The transformation of warehouses

Back to the giant FM Logistic. Its Powering 2030 plan includes an approach that also encompasses the general operation of warehouses, so that the facilities can become carbon neutral by 2030. Each of the group's buildings is now designed to optimise operational and energy performance, from design to operation. Over the 2021-2022 financial year, the group is expected to reduce its energy consumption by 25% in its emissions from its warehouses (when the target was 20%).

The company is also gradually moving towards energy autonomy at its sites. Photovoltaic panels are installed at sites in France, Italy, Spain, Brazil and India, generating almost 3,000 megawatt hours (MWh) of green electricity. In Brazil, one of the group's platforms uses solar energy to avoid 43 tonnes of CO2 emissions per year. At the same time, green hydrogen is being produced with a first manufacturing unit at the Illescas site in Spain. Others, such as those in Hanoi, Vietnam, and Farrukhnagar, India, are in the pipeline, recognised by certifications attesting to their high level of environmental performance. Since the energy crisis that has hit the logistics sector hard, the Moselle-based company has identified 75 priority energy optimisation actions that should "reduce the energy consumption of the entire group by 7% per year by 2030 and by almost 15% in 2023, specifically in France," says a press release.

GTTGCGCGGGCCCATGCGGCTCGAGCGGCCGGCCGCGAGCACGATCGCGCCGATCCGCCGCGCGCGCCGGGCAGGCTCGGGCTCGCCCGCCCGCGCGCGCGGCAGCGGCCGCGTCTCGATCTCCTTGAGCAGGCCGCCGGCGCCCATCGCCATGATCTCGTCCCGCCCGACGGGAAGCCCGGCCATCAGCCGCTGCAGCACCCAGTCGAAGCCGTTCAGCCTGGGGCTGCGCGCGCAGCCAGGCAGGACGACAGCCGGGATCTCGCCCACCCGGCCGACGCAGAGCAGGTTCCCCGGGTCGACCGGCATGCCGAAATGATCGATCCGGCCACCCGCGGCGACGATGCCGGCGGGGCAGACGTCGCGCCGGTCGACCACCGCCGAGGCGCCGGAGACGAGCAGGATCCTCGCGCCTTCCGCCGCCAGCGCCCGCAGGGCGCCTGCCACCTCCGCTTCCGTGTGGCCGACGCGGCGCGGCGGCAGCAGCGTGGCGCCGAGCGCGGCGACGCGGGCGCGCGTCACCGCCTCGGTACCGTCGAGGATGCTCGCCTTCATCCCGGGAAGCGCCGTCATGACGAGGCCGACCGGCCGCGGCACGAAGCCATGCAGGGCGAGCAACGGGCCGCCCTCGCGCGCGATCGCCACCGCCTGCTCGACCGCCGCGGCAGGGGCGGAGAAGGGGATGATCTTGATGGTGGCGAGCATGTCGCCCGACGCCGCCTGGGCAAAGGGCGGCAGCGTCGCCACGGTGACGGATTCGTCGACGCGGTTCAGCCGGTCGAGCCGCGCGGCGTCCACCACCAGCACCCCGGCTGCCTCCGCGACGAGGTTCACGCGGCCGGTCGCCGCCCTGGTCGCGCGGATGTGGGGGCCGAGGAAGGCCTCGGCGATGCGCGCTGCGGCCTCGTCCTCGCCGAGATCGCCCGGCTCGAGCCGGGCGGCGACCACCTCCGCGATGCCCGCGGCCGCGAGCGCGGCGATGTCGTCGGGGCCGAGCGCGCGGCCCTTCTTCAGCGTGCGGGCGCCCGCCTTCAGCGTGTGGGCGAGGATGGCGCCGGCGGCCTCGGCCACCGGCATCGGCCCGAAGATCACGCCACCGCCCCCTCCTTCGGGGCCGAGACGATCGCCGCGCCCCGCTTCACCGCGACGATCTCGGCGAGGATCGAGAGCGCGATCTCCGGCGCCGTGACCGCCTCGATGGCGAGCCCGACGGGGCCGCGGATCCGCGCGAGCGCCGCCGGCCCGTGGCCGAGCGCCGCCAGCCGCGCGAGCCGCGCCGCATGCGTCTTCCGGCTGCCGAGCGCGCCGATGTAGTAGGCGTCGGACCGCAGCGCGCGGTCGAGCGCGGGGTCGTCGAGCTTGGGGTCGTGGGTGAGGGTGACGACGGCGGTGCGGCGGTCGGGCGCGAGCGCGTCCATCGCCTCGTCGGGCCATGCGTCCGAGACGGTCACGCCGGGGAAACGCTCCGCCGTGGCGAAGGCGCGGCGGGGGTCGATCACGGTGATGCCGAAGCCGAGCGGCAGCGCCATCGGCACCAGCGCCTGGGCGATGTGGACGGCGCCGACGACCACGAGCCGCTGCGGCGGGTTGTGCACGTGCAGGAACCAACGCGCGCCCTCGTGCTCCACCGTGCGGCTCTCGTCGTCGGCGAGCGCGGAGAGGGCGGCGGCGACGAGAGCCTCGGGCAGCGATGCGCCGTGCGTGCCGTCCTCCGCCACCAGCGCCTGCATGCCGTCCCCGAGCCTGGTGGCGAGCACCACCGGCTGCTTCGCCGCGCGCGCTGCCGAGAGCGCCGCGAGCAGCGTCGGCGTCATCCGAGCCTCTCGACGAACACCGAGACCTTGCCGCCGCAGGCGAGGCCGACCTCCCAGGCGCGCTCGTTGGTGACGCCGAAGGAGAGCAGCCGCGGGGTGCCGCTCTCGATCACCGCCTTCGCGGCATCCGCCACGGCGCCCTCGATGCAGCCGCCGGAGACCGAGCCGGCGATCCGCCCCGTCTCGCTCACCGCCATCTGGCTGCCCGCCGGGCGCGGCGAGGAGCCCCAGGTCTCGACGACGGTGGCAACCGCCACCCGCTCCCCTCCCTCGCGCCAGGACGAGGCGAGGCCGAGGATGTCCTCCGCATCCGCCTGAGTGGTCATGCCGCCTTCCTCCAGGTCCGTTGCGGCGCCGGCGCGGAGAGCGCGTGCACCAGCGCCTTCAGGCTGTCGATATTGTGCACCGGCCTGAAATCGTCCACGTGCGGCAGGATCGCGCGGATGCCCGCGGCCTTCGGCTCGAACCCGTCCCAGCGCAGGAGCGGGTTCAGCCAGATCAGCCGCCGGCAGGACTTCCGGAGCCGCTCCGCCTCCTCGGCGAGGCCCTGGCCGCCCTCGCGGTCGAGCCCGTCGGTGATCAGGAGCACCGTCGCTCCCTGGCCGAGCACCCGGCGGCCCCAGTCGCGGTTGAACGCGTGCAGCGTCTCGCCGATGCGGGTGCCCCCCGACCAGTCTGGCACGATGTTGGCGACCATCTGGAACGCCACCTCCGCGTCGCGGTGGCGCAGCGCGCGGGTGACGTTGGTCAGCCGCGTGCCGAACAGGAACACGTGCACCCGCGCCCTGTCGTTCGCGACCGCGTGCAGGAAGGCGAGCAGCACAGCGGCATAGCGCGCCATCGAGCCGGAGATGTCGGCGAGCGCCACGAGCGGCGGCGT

At a giant of another scale, Amazon prioritises the rehabilitation of existing infrastructures, which is accompanied by a strong energy-saving policy, when it comes to new locations. In Augny, the distribution centre, which covers 182,000 square metres of floor space, was built on a rehabilitated disused area. 6,000 shrubs and 500 trees were planted, and rainwater recovery tanks, solar panels, electric vehicle charging stations and bicycle parking facilities were installed, as was a complete switch to LED lighting.

"Amazon plans to invest one billion euros in Europe to continue decarbonising its transport network, including 250 million in France to achieve net zero CO2 emissions by 2040," explains the American group's French communications department.

Towards sustainable offers for customers

To meet the environmental challenges, the game is not only played in the transport or transformation of sites. FM Logistic wishes to support its customers in their transition by offering them sustainable logistics solutions adapted to their objectives. Thus, the Moselle-based logistics provider wants  “all the group's businesses integrating sustainable offers by 2050.” Currently, these generate 13% of turnover but should reach 20% by the end of 2023. FM Logistic has thus "developed a dashboard measuring the impact of warehousing and transport. The dashboard presents the impact in CO2 equivalent of the logistics services per customer and per installation", says another press release. In France, the logistics industry employs 1.5 million people. By 2030, a growth of about 20% is expected. Above all, by 2030, the entire sector in Lorraine will probably have completed its necessary green revolution!


Jonathan Nenich